Critics of Tory reforms fear for independence of BBC

Conservative White Paper likely to include cuts to funding and new scheduling rules

The Conservative government faces a revolt in the House of Lords – and on the streets of Britain – if planned reforms threaten the BBC’s independence, a cross-party group of peers has warned.

The peers, led by former Conservative minister Norman Fowler, Labour's Waheed Alli and the Liberal Democrat Anthony Lester yesterday unveiled a draft Bill to curb government influence over the BBC.

The move comes ahead of the publication on Thursday of a White Paper outlining the government’s proposals for the BBC’s next 10-year charter.

Leaks to the media suggest culture secretary John Whittingdale is considering a reduction in funding, rules preventing popular BBC shows competing with commercial rivals, and a new governance structure.


A number of winners at Sunday’s Bafta television awards used their acceptance speeches to defend the corporation and warn against moves that could curtail its editorial independence.

Fowler said on Monday that the White Paper must protect the BBC’s core mission to inform, educate and entertain and he criticised the system whereby the corporation’s charter must be renegotiated and renewed every 10 years.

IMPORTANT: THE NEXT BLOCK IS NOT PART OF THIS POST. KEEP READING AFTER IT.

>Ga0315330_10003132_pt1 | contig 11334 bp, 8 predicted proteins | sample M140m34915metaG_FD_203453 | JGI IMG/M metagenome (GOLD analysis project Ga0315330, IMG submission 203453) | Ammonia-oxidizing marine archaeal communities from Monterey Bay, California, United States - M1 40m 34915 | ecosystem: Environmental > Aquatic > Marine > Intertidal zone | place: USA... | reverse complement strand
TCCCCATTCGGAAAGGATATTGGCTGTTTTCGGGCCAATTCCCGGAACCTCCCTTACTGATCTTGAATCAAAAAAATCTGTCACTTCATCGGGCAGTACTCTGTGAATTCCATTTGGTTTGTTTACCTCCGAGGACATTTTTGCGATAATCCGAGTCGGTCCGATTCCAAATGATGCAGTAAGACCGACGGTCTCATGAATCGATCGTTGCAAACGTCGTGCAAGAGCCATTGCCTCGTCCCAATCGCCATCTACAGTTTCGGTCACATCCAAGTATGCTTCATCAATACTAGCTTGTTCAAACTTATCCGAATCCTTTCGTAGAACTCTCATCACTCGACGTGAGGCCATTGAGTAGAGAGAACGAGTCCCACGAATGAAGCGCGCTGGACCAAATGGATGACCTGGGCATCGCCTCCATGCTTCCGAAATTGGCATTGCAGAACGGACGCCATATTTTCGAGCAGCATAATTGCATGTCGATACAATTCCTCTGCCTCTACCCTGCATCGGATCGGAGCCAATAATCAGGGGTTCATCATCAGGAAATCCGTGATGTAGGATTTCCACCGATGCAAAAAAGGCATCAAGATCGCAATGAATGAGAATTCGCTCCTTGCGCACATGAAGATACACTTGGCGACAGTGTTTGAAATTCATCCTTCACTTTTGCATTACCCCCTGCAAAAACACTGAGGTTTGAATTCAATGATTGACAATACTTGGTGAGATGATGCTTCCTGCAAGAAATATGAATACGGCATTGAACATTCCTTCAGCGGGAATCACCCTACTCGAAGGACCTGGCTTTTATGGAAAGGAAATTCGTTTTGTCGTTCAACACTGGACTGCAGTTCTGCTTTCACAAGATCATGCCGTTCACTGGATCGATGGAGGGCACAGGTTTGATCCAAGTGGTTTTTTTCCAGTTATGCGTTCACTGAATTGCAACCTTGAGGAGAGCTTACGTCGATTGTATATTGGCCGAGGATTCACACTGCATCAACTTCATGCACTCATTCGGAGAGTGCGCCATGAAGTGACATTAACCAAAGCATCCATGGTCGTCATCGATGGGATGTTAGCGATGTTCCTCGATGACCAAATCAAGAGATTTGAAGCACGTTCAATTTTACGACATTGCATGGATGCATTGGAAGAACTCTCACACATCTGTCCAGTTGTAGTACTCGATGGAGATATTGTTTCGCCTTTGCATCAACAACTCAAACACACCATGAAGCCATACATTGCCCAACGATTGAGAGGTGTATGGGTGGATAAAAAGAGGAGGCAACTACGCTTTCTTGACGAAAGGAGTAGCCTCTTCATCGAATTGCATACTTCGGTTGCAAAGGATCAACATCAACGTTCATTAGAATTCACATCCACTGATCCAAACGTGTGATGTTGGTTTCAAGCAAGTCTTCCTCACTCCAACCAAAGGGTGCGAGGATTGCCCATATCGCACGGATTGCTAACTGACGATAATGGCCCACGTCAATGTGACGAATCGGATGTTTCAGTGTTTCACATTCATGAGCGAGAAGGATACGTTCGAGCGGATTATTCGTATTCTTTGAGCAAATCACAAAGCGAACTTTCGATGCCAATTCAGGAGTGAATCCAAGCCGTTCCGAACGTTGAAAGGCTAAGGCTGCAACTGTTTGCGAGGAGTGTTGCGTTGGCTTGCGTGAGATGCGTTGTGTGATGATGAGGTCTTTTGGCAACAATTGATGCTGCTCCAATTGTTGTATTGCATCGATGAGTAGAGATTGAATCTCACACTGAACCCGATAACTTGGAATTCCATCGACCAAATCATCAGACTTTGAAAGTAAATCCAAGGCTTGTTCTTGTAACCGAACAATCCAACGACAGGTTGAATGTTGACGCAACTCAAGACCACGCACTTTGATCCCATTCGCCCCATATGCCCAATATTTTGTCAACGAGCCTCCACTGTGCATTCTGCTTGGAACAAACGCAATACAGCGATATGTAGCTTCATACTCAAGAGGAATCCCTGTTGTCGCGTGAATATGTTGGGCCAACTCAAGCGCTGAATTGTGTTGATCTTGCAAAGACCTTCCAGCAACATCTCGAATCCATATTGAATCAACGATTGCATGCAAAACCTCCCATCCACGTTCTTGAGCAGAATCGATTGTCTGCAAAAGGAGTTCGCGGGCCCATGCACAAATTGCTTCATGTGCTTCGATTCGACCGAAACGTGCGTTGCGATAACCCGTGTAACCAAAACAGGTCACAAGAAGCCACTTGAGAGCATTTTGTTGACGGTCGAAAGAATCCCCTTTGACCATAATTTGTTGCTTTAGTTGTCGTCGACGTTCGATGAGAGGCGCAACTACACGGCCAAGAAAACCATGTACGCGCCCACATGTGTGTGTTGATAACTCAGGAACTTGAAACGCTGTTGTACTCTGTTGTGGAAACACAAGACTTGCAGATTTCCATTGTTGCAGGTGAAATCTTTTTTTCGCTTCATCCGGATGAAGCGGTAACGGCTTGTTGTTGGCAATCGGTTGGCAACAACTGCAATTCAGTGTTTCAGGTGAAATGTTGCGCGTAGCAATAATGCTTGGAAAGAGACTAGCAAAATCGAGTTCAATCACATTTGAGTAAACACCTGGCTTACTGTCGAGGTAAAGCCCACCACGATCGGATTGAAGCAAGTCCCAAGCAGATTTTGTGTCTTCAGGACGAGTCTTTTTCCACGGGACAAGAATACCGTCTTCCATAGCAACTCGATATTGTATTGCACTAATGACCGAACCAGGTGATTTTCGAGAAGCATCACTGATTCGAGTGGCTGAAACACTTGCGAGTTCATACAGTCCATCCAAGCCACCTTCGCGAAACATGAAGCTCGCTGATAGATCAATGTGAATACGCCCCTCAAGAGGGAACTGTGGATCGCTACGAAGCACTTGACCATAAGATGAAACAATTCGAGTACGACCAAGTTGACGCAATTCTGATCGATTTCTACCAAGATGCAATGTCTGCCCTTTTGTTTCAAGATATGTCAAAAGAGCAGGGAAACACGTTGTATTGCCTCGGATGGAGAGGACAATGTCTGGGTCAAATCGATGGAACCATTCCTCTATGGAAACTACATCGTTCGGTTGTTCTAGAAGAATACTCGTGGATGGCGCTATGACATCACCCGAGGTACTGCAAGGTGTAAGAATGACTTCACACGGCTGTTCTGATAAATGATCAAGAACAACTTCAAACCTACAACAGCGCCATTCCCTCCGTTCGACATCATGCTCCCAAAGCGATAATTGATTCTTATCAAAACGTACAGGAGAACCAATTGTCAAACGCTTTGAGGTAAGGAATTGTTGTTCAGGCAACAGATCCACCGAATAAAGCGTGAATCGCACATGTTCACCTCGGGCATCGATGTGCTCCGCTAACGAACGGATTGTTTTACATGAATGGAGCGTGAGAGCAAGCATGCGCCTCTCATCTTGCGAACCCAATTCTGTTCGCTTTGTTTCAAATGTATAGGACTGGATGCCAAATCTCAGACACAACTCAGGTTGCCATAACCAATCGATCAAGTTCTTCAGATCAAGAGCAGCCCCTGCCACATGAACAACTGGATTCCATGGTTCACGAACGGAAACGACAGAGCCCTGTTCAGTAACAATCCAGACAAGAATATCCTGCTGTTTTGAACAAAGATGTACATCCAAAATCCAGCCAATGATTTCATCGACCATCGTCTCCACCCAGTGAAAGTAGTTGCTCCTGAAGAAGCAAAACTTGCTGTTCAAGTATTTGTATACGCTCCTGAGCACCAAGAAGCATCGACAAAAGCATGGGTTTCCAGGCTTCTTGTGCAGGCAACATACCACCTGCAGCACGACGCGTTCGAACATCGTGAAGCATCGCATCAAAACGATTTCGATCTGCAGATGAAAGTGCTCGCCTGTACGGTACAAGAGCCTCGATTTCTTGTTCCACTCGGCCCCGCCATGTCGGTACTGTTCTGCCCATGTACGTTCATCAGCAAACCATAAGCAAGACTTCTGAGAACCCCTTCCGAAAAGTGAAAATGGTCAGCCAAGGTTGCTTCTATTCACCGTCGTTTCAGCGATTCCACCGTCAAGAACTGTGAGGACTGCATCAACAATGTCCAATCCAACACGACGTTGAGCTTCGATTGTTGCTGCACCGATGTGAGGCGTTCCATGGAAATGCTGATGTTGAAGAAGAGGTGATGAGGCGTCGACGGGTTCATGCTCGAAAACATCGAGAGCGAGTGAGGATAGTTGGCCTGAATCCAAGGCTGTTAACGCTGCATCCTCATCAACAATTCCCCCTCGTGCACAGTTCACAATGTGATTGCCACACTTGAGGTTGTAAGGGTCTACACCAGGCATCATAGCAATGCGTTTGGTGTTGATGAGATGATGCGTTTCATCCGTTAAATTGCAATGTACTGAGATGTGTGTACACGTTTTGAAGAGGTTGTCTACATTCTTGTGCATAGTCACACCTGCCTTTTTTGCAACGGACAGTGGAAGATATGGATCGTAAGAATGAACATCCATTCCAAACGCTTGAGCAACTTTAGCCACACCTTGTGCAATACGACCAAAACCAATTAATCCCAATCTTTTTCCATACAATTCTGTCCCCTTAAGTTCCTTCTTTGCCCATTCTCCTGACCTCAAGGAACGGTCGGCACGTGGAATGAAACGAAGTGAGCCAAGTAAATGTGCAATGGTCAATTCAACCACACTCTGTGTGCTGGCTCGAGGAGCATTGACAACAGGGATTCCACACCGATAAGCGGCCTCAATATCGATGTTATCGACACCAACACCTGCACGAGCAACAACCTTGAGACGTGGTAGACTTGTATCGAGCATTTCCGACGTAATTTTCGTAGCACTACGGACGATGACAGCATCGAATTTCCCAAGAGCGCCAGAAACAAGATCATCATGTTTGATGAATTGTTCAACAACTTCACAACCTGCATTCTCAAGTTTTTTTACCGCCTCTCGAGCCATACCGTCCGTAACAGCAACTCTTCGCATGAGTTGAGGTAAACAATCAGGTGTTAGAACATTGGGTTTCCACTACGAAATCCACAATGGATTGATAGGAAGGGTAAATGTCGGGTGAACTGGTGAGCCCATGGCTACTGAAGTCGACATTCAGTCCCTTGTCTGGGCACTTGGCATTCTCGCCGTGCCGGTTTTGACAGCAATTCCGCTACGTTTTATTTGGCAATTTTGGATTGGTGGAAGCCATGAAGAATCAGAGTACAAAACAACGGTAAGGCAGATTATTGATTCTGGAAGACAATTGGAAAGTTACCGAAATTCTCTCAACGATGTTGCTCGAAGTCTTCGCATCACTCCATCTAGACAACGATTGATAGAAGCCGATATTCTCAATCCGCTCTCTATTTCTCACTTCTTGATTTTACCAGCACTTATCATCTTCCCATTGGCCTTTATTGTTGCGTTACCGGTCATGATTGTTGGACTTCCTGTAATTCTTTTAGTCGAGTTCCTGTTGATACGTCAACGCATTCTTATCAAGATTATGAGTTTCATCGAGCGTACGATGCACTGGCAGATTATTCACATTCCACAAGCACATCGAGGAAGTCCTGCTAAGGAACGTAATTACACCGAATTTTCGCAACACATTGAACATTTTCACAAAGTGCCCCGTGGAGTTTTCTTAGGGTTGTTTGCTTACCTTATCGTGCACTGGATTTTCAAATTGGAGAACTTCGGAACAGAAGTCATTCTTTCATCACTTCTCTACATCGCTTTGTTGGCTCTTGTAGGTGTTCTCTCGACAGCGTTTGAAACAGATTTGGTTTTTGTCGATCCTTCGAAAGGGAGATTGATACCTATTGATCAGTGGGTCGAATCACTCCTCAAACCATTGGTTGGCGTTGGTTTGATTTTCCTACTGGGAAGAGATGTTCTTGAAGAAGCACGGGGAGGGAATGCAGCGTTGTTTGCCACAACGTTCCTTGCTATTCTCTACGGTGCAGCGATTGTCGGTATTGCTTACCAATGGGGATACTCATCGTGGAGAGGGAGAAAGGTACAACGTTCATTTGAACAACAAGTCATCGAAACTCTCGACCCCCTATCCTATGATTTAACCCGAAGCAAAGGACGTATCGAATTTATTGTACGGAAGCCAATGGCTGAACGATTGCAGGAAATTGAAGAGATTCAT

Royal charter

“The government should put its proposals to parliamentary debate and vote. The worst aspect of the royal charter is that it puts all the power in the hands of whatever government happens to be in power.

“This Bill would provide a check on government power and the hope must be even without this Bill the government would agree to putting its proposals to parliament so they can not only be debated but put to the vote,” he said.

The BBC’s critics and rivals, including newspapers as well as commercial broadcasters, complain that the corporation uses its almost £4 billion in guaranteed licence fee revenue to crush competition.

Among the proposals believed to be under consideration in the White Paper is a requirement for the BBC to use part of its licence fee income to subsidise commercial producers of children’s programmes.

Another would require the BBC to publish the fees paid to all of its stars, a move the corporation says would enable its rivals to poach top presenters.

Whittingdale is reported to be considering replacing the BBC Trust with a new executive board, a number of whose members would be appointed by the government.

Actor Richard Wilson, one of a number of television stars to join the peers at yesterday's event, said he was willing to march on the streets in defence of the BBC. "I hope the government will be forced into one of their many U-turns – they are very good at them these days. I don't think they realise how strong the public feeling is for the BBC," he said.


Among the most controversial proposals to be floated is one that would prevent the BBC from scheduling popular shows such as

Strictly Come Dancin

g or news programmes at the same time as similar shows on commercial television.

EastEnders actor Ross Kemp said the British public was not yet aware of the threat that the White Paper could represent but once people knew the details, they would march in defence of the corporation and its independence.

“The notion that politicians are going to interfere in the scheduling of what is one of the greatest British institutions and respected around the world is just ludicrous. They have no place to be involved in it and it would destroy any notion of it being independent,” he said.